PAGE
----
Some stroke patients may be able to receive effective treatment later than originally thought—up to 16 hours after a stroke happens—thanks to brain imaging technology. But researchers emphasize that stroke is still an emergency.
A new NIH-supported study looked at treatment for ischemic stroke, which happens when one of our brain blood vessels is blocked. This cuts off oxygen and nutrients to our brains. These types of stroke make up 87 percent of all stroke cases.
The gold standard for stroke treatment for the past 20 years has been the delivery of a clot buster administered within 4.5 hours after a stroke.
More recent studies have shown success with endovascular treatments for ischemic strokes, which physically remove the brain blockage. But that therapy had been approved for only up to six hours after the stroke.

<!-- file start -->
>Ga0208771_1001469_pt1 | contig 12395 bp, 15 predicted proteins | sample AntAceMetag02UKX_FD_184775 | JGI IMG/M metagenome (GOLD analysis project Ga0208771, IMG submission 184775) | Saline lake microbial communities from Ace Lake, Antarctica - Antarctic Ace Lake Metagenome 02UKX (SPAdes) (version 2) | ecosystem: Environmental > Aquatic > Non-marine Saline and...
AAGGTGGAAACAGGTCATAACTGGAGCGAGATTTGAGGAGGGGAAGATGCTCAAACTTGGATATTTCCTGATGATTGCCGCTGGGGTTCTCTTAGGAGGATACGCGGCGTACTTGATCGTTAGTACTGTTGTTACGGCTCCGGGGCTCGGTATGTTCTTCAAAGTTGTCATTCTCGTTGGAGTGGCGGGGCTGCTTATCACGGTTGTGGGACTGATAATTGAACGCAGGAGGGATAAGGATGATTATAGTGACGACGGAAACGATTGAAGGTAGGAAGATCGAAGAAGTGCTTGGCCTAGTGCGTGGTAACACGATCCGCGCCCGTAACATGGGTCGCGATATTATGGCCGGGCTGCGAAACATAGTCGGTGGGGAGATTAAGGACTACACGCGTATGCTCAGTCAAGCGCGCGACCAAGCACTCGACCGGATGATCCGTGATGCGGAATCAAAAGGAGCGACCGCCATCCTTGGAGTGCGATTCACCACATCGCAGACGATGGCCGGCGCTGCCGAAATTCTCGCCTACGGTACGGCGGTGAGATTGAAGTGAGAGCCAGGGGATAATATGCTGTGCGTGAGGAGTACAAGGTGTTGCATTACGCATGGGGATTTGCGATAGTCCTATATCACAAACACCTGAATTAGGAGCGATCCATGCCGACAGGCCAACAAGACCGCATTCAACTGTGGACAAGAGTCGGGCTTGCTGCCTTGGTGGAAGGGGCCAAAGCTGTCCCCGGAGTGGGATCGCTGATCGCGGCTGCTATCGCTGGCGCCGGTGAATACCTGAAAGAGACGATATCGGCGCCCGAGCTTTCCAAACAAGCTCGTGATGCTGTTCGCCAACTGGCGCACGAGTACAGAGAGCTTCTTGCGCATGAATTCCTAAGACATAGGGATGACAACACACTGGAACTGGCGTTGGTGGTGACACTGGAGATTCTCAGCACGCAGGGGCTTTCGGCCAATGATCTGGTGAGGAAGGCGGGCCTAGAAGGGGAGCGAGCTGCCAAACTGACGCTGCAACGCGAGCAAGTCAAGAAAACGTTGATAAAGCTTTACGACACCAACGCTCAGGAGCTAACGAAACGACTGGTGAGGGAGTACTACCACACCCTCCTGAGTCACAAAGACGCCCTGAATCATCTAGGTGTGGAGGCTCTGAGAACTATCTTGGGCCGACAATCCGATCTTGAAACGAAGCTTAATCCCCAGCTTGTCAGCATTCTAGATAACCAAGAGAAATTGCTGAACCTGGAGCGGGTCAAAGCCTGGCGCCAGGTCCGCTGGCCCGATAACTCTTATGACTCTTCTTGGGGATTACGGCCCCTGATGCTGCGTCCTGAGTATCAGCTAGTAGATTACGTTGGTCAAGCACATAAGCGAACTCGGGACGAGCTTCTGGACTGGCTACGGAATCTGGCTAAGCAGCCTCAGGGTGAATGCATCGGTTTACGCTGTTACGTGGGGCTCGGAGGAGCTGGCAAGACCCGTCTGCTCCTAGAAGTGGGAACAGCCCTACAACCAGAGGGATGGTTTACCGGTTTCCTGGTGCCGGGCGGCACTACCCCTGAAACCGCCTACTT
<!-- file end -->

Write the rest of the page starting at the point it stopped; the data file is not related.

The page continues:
In the new study, NIH-funded researchers found that in some stroke patients, brain tissue could still be saved as late as 16 hours after the stroke occurred. Researchers used a brain imaging technology—perfusion imaging with a special software called RAPID—to identify how much brain tissue could be saved.
This study expands the doctor’s time window for treating a person suffering from a stroke.
However, all strokes require emergency treatment and you must recognize the urgency of seeking immediate medical help if you think you are having a stroke.